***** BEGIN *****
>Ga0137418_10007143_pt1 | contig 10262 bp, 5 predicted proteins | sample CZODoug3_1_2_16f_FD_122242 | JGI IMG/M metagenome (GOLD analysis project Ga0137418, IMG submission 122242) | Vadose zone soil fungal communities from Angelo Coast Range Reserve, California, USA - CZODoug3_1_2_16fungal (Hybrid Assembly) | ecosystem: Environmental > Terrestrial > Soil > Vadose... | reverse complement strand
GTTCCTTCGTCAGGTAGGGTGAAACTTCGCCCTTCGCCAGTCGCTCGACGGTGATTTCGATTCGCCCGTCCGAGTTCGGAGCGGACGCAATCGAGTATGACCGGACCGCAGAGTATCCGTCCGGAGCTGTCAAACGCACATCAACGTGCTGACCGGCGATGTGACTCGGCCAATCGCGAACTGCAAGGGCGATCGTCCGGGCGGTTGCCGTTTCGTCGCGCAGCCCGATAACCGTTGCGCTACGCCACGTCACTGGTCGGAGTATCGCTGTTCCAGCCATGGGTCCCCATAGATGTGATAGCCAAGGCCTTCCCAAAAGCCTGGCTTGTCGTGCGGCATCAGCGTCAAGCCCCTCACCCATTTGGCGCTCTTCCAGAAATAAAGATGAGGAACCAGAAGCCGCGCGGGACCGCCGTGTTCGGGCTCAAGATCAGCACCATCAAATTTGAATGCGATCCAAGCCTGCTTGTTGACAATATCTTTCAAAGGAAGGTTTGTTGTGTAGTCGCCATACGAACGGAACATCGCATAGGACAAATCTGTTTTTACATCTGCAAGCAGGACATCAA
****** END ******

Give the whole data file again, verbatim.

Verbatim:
>Ga0137418_10007143_pt1 | contig 10262 bp, 5 predicted proteins | sample CZODoug3_1_2_16f_FD_122242 | JGI IMG/M metagenome (GOLD analysis project Ga0137418, IMG submission 122242) | Vadose zone soil fungal communities from Angelo Coast Range Reserve, California, USA - CZODoug3_1_2_16fungal (Hybrid Assembly) | ecosystem: Environmental > Terrestrial > Soil > Vadose... | reverse complement strand
GTTCCTTCGTCAGGTAGGGTGAAACTTCGCCCTTCGCCAGTCGCTCGACGGTGATTTCGATTCGCCCGTCCGAGTTCGGAGCGGACGCAATCGAGTATGACCGGACCGCAGAGTATCCGTCCGGAGCTGTCAAACGCACATCAACGTGCTGACCGGCGATGTGACTCGGCCAATCGCGAACTGCAAGGGCGATCGTCCGGGCGGTTGCCGTTTCGTCGCGCAGCCCGATAACCGTTGCGCTACGCCACGTCACTGGTCGGAGTATCGCTGTTCCAGCCATGGGTCCCCATAGATGTGATAGCCAAGGCCTTCCCAAAAGCCTGGCTTGTCGTGCGGCATCAGCGTCAAGCCCCTCACCCATTTGGCGCTCTTCCAGAAATAAAGATGAGGAACCAGAAGCCGCGCGGGACCGCCGTGTTCGGGCTCAAGATCAGCACCATCAAATTTGAATGCGATCCAAGCCTGCTTGTTGACAATATCTTTCAAAGGAAGGTTTGTTGTGTAGTCGCCATACGAACGGAACATCGCATAGGACAAATCTGTTTTTACATCTGCAAGCAGGACATCAA